Spectrum: What challenges are operators facing?

Telcos demand more spectrum allocations, while regulators have to harmonise spectrum
Aggregation, Du, GSMA, Harmonization, Huawei, ITU, MEA, Ovum, Spectrum, UAE TRA, Umniah


Operators spend tremendous amounts of money when buying license to upgrade their networks. Customers are demanding better services, starting with the latest and fastest network available in the market. In order to monetise this investment, operators have to make sure that they are using the spectrum acquired in the most efficient way.

Middle East and African operators are also undergoing a harmonisation process, as the International Telecommunication Union (ITU) requested. This organisation has gathered Europe, Middle East and African in the region 1, but not all countries are following establishing harmonised technical rules on the allocation of 790–862MHz band. The ITU set 2015 as the deadline to implement this allocation.

“We expect that Regulators are harmonising as part of their participation in the different international meetings such as ITU meetings, while closer arrangements are being done between neighbouring countries to control the overspill from border sites and agree on border areas spectrum allocations to avoid interference and assure the right quality of service in these areas,” said Khaled Hudhud, director of Government Relations and Regulatory Affairs and Ahmad Jaghoub, director of Engineering and IT at Umniah.

“The same options are needed across Europe, Middle East and Africa as this is necessary to get enough critical mass of users to sustain the ecosystem of manufactures of equipment and software and application developers," they said to CommsMEA.

The market for network equipment and devices in the 790–862MHz band is rapidly growing, with parts of the Middle East following the European plan for the Digital Dividend in Region 1 and African markets seeing the opportunity to leverage these economies of scale.

“The GSMA believes that voluntary network sharing arrangements between commercial operators could offer a means of reducing costs, aggregating increasing data traffic, expanding coverage and capacity and delivering more affordable services to customers,” said Peter Lyons, director of Public Policy at GSMA.

Mohamed Abdelrehim, head of Mobile Broadband Radio Access, Middle East Africa Sales Development at Nokia Networks said that currently there are eight operators in the MEA region considering a Network Sharing Solution.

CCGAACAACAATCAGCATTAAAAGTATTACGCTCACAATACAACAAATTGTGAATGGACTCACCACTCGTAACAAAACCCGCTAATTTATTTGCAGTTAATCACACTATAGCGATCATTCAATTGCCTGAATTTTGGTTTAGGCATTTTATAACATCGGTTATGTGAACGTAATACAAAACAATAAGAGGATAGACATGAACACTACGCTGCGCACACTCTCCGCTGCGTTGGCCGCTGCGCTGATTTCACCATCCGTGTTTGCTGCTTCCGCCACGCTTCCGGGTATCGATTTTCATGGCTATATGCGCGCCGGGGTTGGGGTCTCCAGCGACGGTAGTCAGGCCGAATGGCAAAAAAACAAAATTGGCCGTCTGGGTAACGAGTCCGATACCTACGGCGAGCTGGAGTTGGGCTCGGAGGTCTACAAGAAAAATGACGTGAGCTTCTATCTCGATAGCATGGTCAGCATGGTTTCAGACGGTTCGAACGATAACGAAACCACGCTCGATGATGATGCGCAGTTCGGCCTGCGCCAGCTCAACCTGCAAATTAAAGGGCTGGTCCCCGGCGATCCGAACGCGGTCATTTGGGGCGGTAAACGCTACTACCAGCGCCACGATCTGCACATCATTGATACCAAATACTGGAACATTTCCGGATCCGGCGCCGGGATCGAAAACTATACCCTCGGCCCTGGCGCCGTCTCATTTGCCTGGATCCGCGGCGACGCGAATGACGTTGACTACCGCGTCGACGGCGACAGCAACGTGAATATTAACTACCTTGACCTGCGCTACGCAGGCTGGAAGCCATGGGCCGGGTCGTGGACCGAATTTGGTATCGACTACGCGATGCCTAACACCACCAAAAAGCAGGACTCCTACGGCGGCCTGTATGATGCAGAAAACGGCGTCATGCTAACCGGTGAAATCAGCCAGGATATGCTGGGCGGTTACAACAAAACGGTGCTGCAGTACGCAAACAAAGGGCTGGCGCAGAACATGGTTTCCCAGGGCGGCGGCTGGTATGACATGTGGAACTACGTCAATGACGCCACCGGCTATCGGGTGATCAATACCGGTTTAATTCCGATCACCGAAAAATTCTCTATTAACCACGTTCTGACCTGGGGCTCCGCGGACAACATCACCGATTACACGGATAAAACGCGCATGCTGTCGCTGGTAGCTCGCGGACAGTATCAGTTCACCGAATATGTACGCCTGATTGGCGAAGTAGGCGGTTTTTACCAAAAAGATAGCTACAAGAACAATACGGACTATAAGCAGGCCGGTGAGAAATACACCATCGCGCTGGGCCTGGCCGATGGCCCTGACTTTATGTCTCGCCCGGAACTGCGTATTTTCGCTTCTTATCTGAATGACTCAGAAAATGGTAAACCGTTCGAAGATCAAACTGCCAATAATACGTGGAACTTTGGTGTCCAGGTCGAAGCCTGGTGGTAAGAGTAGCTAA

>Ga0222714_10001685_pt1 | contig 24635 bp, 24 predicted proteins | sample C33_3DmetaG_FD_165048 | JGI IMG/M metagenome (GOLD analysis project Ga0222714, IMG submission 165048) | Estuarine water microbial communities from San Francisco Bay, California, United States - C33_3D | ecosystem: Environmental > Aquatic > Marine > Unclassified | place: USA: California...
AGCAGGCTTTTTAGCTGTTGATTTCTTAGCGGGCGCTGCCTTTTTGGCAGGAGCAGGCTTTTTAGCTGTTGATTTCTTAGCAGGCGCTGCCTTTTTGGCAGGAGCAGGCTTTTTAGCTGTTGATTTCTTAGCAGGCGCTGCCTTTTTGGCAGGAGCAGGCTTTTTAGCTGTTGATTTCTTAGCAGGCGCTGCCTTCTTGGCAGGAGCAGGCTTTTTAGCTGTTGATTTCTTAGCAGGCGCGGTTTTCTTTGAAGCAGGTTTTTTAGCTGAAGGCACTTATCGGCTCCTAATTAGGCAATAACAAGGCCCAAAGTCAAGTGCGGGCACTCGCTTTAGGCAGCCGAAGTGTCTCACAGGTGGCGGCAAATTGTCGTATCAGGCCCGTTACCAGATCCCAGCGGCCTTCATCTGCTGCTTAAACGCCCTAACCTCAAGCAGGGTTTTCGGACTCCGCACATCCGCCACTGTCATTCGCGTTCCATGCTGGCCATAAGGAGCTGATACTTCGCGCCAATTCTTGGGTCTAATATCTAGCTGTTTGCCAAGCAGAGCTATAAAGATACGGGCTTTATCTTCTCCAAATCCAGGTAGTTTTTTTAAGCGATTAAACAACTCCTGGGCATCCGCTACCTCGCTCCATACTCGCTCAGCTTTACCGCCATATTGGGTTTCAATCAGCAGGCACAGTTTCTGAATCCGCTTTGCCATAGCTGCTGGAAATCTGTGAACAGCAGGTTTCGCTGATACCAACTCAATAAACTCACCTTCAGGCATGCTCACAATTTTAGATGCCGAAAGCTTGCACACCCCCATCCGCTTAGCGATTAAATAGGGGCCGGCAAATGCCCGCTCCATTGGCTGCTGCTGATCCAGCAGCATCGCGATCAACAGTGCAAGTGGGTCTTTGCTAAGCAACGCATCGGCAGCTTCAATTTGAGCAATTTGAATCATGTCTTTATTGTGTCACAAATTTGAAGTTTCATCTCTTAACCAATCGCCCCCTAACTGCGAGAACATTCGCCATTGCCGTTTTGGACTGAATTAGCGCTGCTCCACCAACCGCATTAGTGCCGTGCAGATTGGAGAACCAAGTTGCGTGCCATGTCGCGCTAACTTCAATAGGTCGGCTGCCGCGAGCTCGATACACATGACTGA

“A recent discussion held at Mobile World Congress in Barcelona had the eight Major Operators reaching an agreement to move forward with Network Sharing. With almost 80 networks among the eight operators spread over 47 countries this opportunity will mean a huge stride forward for Network Sharing in the MEA region. With the current stresses on Mobile Operators to ensure capacity and coverage in some very remote areas where return on investment may be slower than urban areas, the sharing concept may be the solution. Challenges will include the management and day to day operations of these “shared “networks but there are numerous shared networks throughout the world where the experience can be shared and lesson learnt can be shared,” he added.

The SAMENA Telecommunications Council is encouraging telecom regulatory authorities to have flexible spectrum allocation strategies for telecom operators - available spectrum resulting from the digital switch over.

“Regrettably, for the most part, regulators in the region have been slow to release much needed spectrum, especially as regards the much needed 700 and 800 MHz for efficient and cost effective deployment of 4G-LTE. The UAE was the first to announce release of 700 and 800 MHz spectrum and Oman has recently taken steps to do the same. We are anxiously awaiting similar responses from other regulators in the region,” said Bocar Ba, CEO at SAMENA Telecommunications Council.